As Windows Store traffic, downloads and developer revenue continue to grow, we want to make it as easy as possible to develop or update apps for Windows 10. In addition to the Windows 10 SDK and middleware solutions, we’ve invested in bridge technologies that make it easy to bring your code to the Windows platform and reach this growing base of Windows 10 users with existing mobile, Windows and web apps.

    In August we open-sourced an early preview of the Windows Bridge for iOS. We’ve received great feedback from the community (including a number of pull requests), which is influencing our development efforts. So far we’ve added libdispatch, initial support for Storyboards, and a vastly improved NSCalender among other new features and fixes. On top of the API and tooling work, we’re starting to build better tests, docs, and visualizations so you’ll be able to quickly and easily see what works, what doesn’t, and what’s currently in progress.

    In June we launched the bridge for hosted web apps, enabling you to create new, or convert existing, web apps for distribution via Windows Store. Within the app you can light up native Windows 10 features such as Live Tiles, Cortana integration or push notifications to deliver a richer user experience. To make it even easier to create a hosted web app for Windows 10, today we’re launching integration into Windows App Studio Beta – where you can create one with just a few clicks.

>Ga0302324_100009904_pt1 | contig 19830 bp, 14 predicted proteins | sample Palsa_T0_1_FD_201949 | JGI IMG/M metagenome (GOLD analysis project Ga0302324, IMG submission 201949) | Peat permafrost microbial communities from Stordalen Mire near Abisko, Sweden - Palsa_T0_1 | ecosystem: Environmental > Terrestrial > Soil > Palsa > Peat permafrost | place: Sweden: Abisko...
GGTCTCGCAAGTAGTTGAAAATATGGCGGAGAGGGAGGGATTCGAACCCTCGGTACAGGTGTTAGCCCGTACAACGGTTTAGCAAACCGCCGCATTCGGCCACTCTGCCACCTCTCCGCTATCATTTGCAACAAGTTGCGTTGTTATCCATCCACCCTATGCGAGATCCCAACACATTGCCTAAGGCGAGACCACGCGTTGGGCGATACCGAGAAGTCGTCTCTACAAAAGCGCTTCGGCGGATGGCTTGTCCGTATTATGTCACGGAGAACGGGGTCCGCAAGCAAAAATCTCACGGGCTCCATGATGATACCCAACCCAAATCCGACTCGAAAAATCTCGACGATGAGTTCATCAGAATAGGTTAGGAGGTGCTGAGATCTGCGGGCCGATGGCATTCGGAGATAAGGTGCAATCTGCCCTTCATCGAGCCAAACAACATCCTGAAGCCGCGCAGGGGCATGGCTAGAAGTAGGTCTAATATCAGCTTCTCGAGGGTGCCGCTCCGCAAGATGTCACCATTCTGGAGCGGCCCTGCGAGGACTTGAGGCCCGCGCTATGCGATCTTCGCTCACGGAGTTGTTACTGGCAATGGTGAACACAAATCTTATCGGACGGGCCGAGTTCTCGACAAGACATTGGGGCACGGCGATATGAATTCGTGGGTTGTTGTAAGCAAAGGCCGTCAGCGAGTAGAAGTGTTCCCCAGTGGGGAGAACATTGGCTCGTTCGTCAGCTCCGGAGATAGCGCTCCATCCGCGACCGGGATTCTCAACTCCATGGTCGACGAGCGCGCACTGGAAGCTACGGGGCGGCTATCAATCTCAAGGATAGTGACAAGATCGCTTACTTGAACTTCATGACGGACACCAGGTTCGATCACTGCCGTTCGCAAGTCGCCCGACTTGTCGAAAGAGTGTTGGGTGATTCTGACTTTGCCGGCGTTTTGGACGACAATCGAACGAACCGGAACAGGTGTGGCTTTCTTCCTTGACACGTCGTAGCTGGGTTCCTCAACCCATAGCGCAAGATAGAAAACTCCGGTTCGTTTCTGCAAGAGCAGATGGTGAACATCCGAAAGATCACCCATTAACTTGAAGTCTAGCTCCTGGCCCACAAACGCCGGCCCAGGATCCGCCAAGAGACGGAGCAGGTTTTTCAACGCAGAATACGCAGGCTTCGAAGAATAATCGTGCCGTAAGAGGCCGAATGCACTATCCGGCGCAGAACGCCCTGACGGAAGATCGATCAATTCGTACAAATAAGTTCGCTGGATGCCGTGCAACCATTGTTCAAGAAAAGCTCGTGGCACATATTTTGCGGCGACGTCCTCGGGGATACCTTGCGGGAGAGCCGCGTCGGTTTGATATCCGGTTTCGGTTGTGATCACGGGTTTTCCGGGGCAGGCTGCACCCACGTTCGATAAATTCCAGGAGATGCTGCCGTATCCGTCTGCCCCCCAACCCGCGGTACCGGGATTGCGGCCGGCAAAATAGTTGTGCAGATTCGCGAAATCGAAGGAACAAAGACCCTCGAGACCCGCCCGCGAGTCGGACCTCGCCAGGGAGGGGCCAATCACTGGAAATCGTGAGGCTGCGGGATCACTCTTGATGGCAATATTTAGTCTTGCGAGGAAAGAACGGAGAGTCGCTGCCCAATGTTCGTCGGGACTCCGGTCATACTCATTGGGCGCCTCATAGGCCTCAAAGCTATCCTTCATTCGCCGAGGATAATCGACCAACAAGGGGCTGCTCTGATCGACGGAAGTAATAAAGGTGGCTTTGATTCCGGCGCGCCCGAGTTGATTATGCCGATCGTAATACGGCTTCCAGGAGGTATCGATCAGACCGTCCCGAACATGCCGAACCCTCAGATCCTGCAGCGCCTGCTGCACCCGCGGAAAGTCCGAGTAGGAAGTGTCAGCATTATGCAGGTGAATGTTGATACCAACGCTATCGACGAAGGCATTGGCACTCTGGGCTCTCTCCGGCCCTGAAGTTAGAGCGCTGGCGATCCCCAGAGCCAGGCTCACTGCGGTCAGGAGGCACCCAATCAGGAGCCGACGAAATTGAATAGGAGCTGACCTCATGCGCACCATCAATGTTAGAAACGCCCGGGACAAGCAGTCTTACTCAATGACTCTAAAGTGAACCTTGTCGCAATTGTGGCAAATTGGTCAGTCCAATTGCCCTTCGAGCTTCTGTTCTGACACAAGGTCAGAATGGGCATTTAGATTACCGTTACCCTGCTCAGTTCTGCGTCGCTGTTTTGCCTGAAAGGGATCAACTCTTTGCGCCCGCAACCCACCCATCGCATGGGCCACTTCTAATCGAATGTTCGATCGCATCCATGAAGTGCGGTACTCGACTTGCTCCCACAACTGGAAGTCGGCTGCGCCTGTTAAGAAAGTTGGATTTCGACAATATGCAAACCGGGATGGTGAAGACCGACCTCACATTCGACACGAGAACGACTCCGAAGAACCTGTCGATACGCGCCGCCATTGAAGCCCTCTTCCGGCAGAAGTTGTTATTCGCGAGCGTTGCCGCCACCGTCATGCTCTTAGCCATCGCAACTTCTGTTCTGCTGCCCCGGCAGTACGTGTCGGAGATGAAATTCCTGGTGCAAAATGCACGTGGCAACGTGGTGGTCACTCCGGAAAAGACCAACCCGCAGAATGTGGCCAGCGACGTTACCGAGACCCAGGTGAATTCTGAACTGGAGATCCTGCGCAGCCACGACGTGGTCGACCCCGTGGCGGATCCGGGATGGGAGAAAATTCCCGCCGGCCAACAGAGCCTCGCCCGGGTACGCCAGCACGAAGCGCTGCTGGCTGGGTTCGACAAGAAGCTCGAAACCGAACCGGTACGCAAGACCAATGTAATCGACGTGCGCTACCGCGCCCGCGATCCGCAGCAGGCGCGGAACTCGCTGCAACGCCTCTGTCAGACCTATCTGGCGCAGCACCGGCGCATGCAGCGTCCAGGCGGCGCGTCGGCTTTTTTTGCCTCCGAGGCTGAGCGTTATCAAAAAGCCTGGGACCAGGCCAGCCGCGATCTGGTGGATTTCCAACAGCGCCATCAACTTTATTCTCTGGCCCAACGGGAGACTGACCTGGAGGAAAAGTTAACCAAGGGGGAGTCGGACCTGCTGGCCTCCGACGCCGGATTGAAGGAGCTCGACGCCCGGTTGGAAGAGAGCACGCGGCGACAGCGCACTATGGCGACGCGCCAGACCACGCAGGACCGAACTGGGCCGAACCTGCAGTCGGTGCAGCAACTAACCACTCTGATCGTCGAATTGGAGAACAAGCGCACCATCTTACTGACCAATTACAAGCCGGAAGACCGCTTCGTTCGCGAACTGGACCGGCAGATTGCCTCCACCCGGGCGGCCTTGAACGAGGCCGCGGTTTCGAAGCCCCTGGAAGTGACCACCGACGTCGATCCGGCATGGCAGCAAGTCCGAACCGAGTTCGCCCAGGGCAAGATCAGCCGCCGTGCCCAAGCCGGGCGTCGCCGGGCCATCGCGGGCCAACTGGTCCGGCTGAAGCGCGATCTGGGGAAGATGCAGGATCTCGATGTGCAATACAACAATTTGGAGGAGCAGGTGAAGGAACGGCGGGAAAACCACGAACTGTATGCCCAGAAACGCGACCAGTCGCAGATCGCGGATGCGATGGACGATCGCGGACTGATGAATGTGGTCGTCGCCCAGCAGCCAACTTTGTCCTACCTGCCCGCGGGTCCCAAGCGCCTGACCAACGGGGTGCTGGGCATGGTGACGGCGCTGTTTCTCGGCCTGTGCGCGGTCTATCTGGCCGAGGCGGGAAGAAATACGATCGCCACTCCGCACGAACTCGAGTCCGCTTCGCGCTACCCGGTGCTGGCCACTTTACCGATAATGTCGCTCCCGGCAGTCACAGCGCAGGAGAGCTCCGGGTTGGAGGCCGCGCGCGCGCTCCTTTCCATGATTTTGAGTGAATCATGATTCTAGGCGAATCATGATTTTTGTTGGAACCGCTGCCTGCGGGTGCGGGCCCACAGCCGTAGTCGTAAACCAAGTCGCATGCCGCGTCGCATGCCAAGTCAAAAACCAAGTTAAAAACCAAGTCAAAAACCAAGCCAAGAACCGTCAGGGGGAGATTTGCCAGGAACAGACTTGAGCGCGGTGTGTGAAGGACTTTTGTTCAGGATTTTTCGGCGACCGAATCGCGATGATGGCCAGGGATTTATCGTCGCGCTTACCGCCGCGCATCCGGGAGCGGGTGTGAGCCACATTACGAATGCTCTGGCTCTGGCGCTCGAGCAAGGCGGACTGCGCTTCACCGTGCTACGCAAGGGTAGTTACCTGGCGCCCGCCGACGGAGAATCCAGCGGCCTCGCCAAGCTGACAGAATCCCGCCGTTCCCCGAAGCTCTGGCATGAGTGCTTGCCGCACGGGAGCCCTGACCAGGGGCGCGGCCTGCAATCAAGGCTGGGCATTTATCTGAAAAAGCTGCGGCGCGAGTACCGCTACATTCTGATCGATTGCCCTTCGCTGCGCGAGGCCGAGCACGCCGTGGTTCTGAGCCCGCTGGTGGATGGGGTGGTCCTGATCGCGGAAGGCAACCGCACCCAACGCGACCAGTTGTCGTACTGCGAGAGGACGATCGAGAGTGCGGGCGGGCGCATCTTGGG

Finally, many of our partners are releasing Windows 10 tools, offering you additional solutions. I’m especially pleased to announce releases from two partners: Mobilize.Net and Unity.

    Mobilize.Net recently released a developer preview for their bridge for Windows Phone Silverlight developers. The bridge helps accelerate bringing apps to the Universal Windows Platform (UWP) to engage users across PCs, tablets, phones and more. In this preview release, the bridge provides over 700 platform mappings and translations from Silverlight to UWP, with a further expansion to 1,600 mappings planned for later this year. The bridge will also offer a rich, open source, extensibility model enabling you to add to the mappings and transformations on GitHub. More information can be found in their blog post on the bridge and expect more mappings to be added on a regular basis.